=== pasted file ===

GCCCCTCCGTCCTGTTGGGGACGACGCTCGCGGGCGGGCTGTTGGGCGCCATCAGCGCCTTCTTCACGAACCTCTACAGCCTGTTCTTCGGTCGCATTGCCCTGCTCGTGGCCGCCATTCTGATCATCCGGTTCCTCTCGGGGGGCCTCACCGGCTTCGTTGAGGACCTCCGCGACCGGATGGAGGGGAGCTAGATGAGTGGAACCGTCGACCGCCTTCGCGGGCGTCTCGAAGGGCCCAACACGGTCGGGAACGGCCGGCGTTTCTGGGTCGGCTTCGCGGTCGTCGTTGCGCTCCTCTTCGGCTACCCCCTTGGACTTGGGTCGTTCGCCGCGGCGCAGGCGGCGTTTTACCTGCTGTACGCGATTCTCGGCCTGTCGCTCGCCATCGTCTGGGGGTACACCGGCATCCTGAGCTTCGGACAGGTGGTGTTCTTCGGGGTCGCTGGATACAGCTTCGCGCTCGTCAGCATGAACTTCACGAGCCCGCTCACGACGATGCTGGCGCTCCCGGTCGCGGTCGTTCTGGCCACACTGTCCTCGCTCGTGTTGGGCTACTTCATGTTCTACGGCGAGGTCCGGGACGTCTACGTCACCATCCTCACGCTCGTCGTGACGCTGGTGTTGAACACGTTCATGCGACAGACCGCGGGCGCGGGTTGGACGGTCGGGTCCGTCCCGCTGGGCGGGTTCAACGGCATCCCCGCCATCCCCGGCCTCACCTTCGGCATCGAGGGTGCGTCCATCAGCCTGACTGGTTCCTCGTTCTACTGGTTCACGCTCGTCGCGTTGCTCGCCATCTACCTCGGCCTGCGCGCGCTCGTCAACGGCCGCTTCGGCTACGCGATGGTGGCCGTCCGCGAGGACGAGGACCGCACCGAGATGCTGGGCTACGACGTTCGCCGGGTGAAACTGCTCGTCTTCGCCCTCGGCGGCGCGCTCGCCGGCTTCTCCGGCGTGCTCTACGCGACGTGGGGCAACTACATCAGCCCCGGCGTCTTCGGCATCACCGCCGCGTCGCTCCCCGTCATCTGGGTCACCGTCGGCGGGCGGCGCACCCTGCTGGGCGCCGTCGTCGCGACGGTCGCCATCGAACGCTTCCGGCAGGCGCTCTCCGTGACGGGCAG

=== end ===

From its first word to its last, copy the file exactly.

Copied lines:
GCCCCTCCGTCCTGTTGGGGACGACGCTCGCGGGCGGGCTGTTGGGCGCCATCAGCGCCTTCTTCACGAACCTCTACAGCCTGTTCTTCGGTCGCATTGCCCTGCTCGTGGCCGCCATTCTGATCATCCGGTTCCTCTCGGGGGGCCTCACCGGCTTCGTTGAGGACCTCCGCGACCGGATGGAGGGGAGCTAGATGAGTGGAACCGTCGACCGCCTTCGCGGGCGTCTCGAAGGGCCCAACACGGTCGGGAACGGCCGGCGTTTCTGGGTCGGCTTCGCGGTCGTCGTTGCGCTCCTCTTCGGCTACCCCCTTGGACTTGGGTCGTTCGCCGCGGCGCAGGCGGCGTTTTACCTGCTGTACGCGATTCTCGGCCTGTCGCTCGCCATCGTCTGGGGGTACACCGGCATCCTGAGCTTCGGACAGGTGGTGTTCTTCGGGGTCGCTGGATACAGCTTCGCGCTCGTCAGCATGAACTTCACGAGCCCGCTCACGACGATGCTGGCGCTCCCGGTCGCGGTCGTTCTGGCCACACTGTCCTCGCTCGTGTTGGGCTACTTCATGTTCTACGGCGAGGTCCGGGACGTCTACGTCACCATCCTCACGCTCGTCGTGACGCTGGTGTTGAACACGTTCATGCGACAGACCGCGGGCGCGGGTTGGACGGTCGGGTCCGTCCCGCTGGGCGGGTTCAACGGCATCCCCGCCATCCCCGGCCTCACCTTCGGCATCGAGGGTGCGTCCATCAGCCTGACTGGTTCCTCGTTCTACTGGTTCACGCTCGTCGCGTTGCTCGCCATCTACCTCGGCCTGCGCGCGCTCGTCAACGGCCGCTTCGGCTACGCGATGGTGGCCGTCCGCGAGGACGAGGACCGCACCGAGATGCTGGGCTACGACGTTCGCCGGGTGAAACTGCTCGTCTTCGCCCTCGGCGGCGCGCTCGCCGGCTTCTCCGGCGTGCTCTACGCGACGTGGGGCAACTACATCAGCCCCGGCGTCTTCGGCATCACCGCCGCGTCGCTCCCCGTCATCTGGGTCACCGTCGGCGGGCGGCGCACCCTGCTGGGCGCCGTCGTCGCGACGGTCGCCATCGAACGCTTCCGGCAGGCGCTCTCCGTGACGGGCAG